Everyone likes to get in on the latest hot fad in terms of comic investing. You may feel as if you are riding a wave of popularity and profit. Unfortunately, for most speculators and investors, this wave usually crashes on the beach of the “next best thing!” People keep trying though. That is comic book speculation, in a nutshell. The simple truth is that you might make some money, but most of the big money has already profited from the initial catalyst. How did these lucky few manage to get ahead of the trend and buy before anyone else? The answer is as simple as the type of comic book habit you have; a collector already owned a couple of pristine copies due to fanboy collecting of these issues. These collectors fall into the category of passive-investors who happen to hit a lucky streak.
Three Fun Tips for Pre-Hype Comic Investing:
If you are a pure investor or speculator; then the answer is truly very simple: you purchase before any hype. What does this mean? The hype of a new movie brings speculators and investors out of the word work. This inevitably raises prices as demand skyrockets. Everyone is fighting for the same $1200 piece of cherry pie, at higher and higher prices. The pre-hype speculator avoids all this. Now, the risk is higher but as with all things in the investment world, the higher the risk, usually the higher the rewards in comic investing. What are good targets for pre-hype comic book keys today?
- First, remember the comics you liked to read as a kid. Can you pull a character, story, and or key book that stood out and is still relatively cheap as an investment?
- Do the obvious and review comic book teams that might appear in a future movie or series. Then ask yourself does it make sense? I wouldn’t invest in the Mid-West Avengers but Alpha Flight is another matter.
- Look for second appearances or past keys for major superhero movies. The catalyst is over, has the book lost so much value that it may be worth a long-term initial investment? Is it relatively cheap, say under $100? Further, could they revisit that potential character at a later date creating a new initial catalyst?
Keys to Look Out For
This one is right out in the open with the upcoming appearance of Beta Rey Bill in a potential Marvel franchise movie. Maybe he will appear in Guardians, or another Thor movie, right now it is under $100. This comic is the second appearance of Beta Rey Bill a Walt Simonson creation that proves the imagination has no bounds. Walt Simonson’s Thor run was a labor of love and set its mark on my generational view of Thor. Walt did the script, pencils, and inks on this beast of burden back in 1983. In my opinion, this changed Thor forever and gave us the modern version we all know and love. This book is undervalued and barely on the radar screen despite the heavy hype for Beta Rey Bill. Good time to buy a copy…
The Chris Nolan Batman Dark Knight series was a tour de force for sure. Everything skyrocketed and even this overprinted copy was hugely popular at the time. The breaking of Batman was epic storytelling even though I maintain this was not the Batman we all know and love. Batman #497 was created by Doug Moench, Kelley Jones, and Jim Aparo on art. What could be bigger than Bane breaks Batman’s back? This book has multiple printings so don’t get too crazy but a 9.8 is going for under $50! That is a steal of a deal for this iconic piece. This is long forgotten during all the Marvel hype pick up a near mint copy as a long-term investment buy and hold.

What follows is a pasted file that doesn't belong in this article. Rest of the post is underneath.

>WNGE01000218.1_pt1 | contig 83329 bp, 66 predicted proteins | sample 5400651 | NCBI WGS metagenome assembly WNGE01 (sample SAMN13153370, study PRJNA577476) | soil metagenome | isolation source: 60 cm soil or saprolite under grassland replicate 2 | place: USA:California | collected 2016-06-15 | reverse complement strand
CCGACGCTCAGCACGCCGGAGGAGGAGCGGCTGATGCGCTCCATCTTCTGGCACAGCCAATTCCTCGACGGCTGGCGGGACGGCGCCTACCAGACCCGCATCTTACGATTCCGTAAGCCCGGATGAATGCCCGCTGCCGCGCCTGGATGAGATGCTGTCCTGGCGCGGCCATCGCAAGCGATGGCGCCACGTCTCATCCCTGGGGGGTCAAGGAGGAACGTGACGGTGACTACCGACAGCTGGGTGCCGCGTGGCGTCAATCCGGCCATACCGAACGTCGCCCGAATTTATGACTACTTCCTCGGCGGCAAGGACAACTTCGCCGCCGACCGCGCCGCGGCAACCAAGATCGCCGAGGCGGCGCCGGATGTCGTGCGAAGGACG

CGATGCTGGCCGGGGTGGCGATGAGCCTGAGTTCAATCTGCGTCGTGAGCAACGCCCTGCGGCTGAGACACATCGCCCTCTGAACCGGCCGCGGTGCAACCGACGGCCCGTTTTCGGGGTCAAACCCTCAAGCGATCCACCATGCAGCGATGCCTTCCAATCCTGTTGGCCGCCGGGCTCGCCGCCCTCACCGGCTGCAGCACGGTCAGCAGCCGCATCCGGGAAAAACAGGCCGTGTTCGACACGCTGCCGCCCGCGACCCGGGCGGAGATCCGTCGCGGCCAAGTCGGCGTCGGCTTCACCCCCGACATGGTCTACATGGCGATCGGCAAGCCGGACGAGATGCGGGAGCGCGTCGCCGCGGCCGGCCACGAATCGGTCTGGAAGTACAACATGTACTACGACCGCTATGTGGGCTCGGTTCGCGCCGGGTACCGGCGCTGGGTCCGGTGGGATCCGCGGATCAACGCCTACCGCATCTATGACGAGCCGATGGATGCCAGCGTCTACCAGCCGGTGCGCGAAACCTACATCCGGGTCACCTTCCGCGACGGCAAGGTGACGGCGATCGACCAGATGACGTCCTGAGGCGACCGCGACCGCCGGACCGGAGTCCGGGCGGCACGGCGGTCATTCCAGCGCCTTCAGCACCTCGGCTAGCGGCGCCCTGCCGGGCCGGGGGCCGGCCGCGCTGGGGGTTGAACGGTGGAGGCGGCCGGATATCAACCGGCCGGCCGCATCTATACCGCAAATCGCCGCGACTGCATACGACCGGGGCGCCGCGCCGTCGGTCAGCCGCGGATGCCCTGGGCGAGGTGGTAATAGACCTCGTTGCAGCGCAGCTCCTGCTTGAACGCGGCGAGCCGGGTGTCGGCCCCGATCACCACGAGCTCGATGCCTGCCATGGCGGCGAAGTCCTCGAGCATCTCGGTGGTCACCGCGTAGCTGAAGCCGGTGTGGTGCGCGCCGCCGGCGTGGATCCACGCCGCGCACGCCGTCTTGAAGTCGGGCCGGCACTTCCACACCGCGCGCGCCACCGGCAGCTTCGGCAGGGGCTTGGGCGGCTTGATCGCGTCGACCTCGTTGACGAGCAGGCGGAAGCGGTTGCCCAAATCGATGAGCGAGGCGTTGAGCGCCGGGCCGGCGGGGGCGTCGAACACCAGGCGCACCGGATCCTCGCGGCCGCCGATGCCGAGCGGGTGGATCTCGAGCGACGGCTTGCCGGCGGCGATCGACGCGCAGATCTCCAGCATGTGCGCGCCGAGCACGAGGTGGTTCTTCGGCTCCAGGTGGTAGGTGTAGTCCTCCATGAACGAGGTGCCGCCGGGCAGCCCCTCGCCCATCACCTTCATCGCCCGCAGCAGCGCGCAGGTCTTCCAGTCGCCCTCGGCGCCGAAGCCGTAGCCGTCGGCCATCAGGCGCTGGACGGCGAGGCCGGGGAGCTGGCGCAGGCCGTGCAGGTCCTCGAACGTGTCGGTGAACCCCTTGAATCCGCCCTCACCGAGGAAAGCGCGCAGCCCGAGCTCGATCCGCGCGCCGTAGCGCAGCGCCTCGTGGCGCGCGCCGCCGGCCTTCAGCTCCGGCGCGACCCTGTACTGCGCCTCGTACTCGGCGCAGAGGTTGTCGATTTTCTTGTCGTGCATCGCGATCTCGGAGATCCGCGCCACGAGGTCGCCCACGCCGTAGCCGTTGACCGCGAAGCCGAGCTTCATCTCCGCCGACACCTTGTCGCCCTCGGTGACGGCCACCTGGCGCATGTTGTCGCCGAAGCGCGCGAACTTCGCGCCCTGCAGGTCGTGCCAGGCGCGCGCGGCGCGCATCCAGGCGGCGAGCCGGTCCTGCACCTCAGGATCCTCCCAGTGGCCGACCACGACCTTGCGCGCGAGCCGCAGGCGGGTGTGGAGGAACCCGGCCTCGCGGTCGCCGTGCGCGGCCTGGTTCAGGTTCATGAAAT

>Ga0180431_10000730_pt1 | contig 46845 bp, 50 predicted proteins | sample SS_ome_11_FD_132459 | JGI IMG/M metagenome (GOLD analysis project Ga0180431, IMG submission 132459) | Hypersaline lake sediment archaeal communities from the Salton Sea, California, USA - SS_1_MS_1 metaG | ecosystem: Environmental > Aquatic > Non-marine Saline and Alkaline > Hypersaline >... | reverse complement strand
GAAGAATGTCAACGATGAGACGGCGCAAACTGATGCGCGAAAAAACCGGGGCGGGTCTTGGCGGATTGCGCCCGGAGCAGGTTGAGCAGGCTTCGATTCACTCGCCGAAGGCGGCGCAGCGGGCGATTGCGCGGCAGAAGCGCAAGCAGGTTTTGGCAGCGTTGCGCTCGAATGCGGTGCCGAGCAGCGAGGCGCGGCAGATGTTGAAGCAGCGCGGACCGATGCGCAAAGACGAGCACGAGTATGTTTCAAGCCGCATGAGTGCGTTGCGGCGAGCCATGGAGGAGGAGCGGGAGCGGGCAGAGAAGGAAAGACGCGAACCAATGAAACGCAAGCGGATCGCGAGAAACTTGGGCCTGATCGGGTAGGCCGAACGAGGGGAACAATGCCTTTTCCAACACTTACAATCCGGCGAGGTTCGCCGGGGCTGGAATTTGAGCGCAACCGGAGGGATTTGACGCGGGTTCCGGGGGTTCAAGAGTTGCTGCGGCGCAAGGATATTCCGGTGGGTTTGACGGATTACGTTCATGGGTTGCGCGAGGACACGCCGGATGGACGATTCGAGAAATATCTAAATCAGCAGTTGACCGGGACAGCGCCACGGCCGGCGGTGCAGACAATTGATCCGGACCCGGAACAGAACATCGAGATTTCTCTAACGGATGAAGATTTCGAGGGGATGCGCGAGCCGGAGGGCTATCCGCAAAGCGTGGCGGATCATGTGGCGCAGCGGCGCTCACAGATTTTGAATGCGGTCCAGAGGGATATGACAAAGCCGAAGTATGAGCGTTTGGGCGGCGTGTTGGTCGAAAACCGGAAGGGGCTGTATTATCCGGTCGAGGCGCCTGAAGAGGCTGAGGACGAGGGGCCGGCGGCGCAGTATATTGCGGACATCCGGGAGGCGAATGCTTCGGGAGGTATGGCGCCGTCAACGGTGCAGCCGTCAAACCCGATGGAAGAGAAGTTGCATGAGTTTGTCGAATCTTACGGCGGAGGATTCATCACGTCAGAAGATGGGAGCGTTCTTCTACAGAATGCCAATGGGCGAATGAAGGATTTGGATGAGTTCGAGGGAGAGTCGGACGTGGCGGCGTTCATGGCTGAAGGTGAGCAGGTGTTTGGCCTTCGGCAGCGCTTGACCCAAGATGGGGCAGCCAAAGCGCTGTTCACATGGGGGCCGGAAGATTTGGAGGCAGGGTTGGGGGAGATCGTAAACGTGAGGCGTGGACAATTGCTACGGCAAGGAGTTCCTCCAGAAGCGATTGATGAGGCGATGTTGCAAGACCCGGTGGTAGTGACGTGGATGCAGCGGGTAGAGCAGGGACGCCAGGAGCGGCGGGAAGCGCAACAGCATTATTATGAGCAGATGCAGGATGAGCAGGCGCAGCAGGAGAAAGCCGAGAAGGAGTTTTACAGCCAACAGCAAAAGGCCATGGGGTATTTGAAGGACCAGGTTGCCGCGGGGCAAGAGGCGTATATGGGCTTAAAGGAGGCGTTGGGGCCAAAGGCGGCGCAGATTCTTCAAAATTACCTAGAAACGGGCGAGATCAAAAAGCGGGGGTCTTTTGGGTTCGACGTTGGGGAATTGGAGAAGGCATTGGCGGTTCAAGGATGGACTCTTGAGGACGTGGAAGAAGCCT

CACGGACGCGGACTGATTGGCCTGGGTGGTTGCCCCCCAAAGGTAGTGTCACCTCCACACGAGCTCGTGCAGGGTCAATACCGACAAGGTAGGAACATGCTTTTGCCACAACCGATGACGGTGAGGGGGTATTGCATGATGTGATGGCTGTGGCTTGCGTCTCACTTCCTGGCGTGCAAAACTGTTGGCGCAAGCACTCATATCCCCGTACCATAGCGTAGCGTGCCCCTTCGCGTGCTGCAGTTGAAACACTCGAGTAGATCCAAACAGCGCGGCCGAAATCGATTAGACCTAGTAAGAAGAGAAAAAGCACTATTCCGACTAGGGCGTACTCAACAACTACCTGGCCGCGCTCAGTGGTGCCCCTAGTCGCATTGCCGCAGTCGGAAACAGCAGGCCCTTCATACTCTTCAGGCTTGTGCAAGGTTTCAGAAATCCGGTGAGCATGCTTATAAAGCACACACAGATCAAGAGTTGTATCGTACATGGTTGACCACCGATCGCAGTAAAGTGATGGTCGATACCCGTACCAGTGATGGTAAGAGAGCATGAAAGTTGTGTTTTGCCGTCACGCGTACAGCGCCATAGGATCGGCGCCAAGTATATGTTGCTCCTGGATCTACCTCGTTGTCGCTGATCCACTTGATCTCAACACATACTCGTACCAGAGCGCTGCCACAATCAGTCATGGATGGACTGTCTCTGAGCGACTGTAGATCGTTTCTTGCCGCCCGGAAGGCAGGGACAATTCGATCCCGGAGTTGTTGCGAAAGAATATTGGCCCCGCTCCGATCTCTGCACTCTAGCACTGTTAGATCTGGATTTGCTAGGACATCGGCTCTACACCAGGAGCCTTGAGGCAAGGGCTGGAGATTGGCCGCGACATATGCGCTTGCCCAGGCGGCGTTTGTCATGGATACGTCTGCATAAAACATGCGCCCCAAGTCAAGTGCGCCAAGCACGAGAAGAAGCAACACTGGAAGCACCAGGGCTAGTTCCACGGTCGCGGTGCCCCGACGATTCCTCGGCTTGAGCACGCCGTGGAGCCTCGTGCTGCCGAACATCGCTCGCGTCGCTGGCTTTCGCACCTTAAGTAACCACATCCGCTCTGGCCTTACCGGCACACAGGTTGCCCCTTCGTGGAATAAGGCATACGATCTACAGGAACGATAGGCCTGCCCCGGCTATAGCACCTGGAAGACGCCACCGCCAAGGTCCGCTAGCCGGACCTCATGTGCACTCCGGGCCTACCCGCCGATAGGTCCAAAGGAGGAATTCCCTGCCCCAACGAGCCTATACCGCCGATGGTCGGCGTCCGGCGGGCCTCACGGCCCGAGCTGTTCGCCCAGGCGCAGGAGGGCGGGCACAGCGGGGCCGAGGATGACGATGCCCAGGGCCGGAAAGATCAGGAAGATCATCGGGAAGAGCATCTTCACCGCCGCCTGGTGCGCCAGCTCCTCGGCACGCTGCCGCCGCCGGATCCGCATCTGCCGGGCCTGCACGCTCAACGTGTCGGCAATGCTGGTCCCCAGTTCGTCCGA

Rom is a solid TV series just waiting for someone to make it. The Dire Wraiths that he fights are perfect enemies and everything would be easy to create in a believable sense. This key Bronze Age comic book is the first appearance of Rom and it is still cheap. It was created by Bill Mantlo (script) and the pencils of both Frank Miller and Sal Buscema. Didn’t think these two helped create the Space Knight huh? This book has the first appearance of Rom, his Spaceknights, and the dreaded Dire Wraiths.
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Three Keys Compared
All three of these comics have the potential to increase in value. Thor #338 is cheap at $100 and for that matter, much of the Walt Simonson run of Thor is undervalued. Yes, there are many fans that own copies but the market for comics have expanded quite a bit since the 80s.
Batman #497 has a huge following, but it has been so many years since the Nolan Dark Night movies; they are all but forgotten. Remember they released Dark Knight Rises in 2012 eight years ago. Time for this character to reappear somewhere other than Gotham the series.
Finally, Rom is probably the most expensive of my three picks, with the right movie or series he could be as big as Transformers of the last decade. The risk here is minimal as a long-term investment in Rom #1. Get off the speculative surfboard, think out of the box ( just a little), and buy something you come up with. You might be surprised by the results. Don’t worry, I won’t let Rom neutralize you from the Dire Wraith speculative membership potluck diner.
Comic Investing Conclusion
Remember what you loved as a kid. Think ahead – what might be turned into a movie soon. And don’t forget about the second appearance of important characters. These are a few comic investing tips that I have. They have worked well for me over the years, and I hope they do the same for you. Do you have some tricks that you value? Share yours in the comments!
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